The Theatregoer Antony and Cleopatra at the Loeb through May 9

A C??BRADLEY, who wrote the only essay on Antony and Clipatra worth saving, said that the play was less powerfull than the other great tragedies because the element of reconciliation was stressed so forcefully. But if King Lear is Shakespeare's greatest tragedy. Antony and Cleopatra is surely his greatest play. And this is due precisely to the element of reconciliation. Its structure is vast and symphonically cohesive and organic. No play can equal the sustained intensity of the lyrical poetry, the unfailingly perfect interpenetration of theme, plot, character, time image, and metaphor. In Nilus and Tiber. East and West, queen and soldier, Shakespeare found brilliantly effective dramatic terms for love and war, surely, the most successful dramatic terms for any of his plays. The startling sensuo??sness of the language, which "hits the sense": the resor?? ?? the two death scenes: and, above all, the incomparable balance of the love and war plots, urge Antony and Cleopatra as the greatest lyrie heoric dramatic poem in literature.

The play treats the imerrelation of honor and love, in their transform action from reputation and sexual infatuation to a gidly vision of higher honor through self-forgetful love, Both Antony and Cleopatra are heroes, rulers, and lowers. They live in the world of policy, but they envision a world of gods. The tragedy is that reputation and love are irreconcilable in the world. To ask for honor is to ask for death. This is the hero's fate. To ask for love is to ask for life in another worid. Troilus and Cressida -a bitter, earlier, centrifugal labor-examined whether a man can act honorably in the name of love. Antony and Cleopatra explores how the soldier in love is liable to betray himself as a soldier and how the hero in love is at war with himself. The reconciliation of will and heart, passion and reputation, is the strong told of grace of Cleopatra's love. And this is only a particle of the play's substance.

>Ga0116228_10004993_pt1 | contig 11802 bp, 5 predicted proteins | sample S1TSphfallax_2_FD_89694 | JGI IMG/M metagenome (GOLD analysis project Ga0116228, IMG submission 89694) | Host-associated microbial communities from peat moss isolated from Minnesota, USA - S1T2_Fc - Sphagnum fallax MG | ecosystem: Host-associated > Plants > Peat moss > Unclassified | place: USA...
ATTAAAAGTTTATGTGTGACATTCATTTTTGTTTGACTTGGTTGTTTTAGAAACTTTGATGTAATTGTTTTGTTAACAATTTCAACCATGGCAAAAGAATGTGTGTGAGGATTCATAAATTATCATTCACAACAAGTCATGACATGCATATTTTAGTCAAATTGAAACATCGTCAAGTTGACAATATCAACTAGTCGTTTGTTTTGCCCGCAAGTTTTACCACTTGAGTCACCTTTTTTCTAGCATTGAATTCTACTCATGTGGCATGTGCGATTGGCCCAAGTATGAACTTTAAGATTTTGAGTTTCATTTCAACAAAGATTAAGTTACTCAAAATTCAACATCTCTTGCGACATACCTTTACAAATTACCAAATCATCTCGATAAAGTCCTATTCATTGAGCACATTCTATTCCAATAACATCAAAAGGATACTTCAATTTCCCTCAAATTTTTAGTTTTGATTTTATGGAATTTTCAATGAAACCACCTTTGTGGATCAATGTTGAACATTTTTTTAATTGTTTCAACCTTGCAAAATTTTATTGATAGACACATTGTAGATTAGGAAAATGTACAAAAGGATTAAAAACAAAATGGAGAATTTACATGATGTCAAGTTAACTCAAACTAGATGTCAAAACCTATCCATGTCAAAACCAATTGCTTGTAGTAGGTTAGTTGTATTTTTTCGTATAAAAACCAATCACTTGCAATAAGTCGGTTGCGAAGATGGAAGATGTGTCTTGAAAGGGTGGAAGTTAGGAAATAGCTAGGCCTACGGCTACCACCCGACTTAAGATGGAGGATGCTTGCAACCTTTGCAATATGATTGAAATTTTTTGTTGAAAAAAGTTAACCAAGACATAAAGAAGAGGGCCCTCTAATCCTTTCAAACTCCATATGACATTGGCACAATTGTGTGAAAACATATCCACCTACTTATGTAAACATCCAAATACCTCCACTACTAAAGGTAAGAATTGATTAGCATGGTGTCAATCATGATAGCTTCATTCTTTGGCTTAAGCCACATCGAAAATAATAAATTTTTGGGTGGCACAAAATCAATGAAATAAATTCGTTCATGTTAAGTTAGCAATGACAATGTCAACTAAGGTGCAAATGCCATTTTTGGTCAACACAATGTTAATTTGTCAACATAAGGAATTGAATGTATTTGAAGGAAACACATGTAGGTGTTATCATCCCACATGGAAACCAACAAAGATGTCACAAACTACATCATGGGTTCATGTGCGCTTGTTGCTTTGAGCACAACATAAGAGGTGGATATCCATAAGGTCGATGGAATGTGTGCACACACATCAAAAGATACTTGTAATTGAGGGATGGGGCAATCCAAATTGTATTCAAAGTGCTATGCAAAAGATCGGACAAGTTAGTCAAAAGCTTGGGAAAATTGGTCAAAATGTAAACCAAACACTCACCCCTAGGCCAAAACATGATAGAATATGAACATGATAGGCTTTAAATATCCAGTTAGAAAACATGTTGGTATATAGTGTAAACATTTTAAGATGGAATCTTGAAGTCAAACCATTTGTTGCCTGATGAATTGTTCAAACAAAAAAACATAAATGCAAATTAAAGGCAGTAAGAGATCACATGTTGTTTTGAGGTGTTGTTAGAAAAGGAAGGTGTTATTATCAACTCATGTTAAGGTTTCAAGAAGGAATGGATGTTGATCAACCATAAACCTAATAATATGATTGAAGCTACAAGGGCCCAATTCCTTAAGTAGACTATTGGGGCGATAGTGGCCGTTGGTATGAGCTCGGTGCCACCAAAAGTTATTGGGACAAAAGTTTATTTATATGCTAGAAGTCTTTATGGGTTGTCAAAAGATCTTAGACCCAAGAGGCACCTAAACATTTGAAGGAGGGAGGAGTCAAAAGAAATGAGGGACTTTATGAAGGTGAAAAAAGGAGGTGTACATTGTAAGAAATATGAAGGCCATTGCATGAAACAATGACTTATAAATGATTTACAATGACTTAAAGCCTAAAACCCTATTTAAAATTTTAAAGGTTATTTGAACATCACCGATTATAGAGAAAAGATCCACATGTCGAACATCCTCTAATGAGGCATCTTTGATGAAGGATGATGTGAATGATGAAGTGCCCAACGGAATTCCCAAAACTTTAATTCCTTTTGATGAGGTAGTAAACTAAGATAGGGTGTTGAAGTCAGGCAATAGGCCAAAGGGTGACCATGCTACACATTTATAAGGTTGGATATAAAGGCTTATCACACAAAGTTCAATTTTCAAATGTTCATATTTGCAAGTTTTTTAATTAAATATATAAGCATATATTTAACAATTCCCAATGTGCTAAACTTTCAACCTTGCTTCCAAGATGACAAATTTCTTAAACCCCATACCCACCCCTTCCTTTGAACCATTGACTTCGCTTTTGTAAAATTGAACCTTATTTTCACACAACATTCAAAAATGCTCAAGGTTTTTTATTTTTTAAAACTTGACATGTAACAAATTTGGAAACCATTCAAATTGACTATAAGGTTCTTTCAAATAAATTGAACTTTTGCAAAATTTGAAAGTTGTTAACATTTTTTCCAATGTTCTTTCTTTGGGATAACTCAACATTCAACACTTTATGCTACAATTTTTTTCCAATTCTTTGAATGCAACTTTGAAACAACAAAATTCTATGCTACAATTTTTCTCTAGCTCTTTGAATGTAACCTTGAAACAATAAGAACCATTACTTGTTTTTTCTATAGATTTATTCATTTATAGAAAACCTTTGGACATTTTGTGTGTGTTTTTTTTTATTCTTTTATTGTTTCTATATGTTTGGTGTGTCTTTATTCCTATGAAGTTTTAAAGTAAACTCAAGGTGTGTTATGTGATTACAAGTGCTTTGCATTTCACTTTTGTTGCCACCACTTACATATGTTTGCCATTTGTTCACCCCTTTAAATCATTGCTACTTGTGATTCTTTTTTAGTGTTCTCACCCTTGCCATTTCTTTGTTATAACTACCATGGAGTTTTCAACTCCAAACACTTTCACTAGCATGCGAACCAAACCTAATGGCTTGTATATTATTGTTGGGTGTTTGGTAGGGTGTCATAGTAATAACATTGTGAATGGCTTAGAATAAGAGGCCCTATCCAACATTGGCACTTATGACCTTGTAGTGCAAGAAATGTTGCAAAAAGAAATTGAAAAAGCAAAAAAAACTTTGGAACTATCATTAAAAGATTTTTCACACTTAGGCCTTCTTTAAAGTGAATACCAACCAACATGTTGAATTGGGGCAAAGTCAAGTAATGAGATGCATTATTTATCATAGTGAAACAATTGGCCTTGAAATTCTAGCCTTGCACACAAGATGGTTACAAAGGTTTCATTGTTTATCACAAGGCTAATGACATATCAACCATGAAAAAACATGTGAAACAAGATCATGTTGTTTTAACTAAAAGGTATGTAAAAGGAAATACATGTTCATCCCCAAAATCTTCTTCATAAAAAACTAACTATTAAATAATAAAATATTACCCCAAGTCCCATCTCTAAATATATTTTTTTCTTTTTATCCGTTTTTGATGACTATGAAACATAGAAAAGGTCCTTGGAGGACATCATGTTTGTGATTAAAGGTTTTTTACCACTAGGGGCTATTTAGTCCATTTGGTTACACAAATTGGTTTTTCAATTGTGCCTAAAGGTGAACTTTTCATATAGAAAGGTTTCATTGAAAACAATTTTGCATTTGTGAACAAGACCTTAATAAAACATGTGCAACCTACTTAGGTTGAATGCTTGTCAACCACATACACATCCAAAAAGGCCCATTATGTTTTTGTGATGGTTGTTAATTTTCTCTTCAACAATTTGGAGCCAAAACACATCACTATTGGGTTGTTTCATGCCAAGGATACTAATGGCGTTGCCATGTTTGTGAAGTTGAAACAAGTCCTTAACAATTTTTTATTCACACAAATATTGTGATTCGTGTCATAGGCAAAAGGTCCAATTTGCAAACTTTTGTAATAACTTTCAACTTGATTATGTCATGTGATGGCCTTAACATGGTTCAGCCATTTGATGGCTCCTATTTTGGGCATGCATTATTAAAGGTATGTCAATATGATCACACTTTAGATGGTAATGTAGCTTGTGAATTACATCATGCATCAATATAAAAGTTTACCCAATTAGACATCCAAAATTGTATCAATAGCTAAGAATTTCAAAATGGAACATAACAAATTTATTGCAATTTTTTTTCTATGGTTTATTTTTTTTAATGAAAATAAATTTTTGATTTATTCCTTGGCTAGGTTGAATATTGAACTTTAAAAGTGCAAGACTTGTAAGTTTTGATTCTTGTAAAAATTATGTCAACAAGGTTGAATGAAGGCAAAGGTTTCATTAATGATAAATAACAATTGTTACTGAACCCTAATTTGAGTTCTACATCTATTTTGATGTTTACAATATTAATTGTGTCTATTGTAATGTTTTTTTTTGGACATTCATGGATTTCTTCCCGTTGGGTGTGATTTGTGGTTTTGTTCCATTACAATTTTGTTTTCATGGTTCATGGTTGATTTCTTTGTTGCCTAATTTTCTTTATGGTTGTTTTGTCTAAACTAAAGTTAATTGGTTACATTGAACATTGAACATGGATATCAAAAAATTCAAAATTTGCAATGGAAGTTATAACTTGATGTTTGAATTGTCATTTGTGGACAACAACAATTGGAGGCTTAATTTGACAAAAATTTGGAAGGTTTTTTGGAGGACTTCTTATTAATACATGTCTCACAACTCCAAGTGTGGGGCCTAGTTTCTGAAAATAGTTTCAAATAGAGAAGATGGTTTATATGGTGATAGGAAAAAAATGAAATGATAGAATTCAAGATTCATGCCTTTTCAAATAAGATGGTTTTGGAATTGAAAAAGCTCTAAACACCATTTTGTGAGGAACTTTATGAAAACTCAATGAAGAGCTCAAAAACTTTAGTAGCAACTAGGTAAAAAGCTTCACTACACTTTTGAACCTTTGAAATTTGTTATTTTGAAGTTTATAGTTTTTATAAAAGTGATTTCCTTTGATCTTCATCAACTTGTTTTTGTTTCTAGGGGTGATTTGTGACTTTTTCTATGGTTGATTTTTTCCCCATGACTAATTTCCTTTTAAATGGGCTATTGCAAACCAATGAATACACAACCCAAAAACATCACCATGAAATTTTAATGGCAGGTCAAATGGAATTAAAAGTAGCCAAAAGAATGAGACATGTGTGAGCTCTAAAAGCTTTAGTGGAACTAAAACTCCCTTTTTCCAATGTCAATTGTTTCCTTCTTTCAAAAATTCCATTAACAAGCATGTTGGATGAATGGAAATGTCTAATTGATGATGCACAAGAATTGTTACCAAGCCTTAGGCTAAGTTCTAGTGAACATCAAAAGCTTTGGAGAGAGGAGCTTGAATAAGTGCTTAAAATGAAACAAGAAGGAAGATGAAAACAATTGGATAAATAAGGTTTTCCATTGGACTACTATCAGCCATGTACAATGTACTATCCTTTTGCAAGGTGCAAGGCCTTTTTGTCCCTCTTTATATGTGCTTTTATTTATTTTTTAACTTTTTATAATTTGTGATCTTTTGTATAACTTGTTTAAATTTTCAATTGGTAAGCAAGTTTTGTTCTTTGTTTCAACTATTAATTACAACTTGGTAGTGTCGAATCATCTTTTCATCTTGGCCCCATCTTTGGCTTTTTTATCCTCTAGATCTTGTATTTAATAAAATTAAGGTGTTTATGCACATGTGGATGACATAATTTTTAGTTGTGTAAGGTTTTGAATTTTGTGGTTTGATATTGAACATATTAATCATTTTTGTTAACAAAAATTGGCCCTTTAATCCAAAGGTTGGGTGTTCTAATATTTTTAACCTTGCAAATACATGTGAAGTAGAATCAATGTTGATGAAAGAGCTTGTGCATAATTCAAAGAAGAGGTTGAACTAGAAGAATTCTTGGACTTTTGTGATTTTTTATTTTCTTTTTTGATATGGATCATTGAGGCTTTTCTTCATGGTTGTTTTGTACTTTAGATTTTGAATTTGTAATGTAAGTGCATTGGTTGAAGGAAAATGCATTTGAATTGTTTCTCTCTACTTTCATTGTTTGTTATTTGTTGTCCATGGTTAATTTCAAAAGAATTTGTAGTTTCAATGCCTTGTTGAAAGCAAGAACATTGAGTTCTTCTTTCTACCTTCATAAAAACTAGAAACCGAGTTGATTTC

Daniel Sclizer's Humanities 105 production deserves high praise for scorning the tactile orgies, eruptions of radical pathologies, raucous vocal distortion, audience involvement (read intimidation), gymnastic runaways, and fatuous political irrigation's which have afflicted numerous productions this year. We got through without bluejeans, mad scenes, copulation, fashionable violence, obscenity, and references to Bobby Seale. The words are the play (any play) and Seltzer gave us the words with acceptable cuts and no Grotowski exercises or similarly insulting polemical interment. Give me the words and allow me to decide what I am experiencing.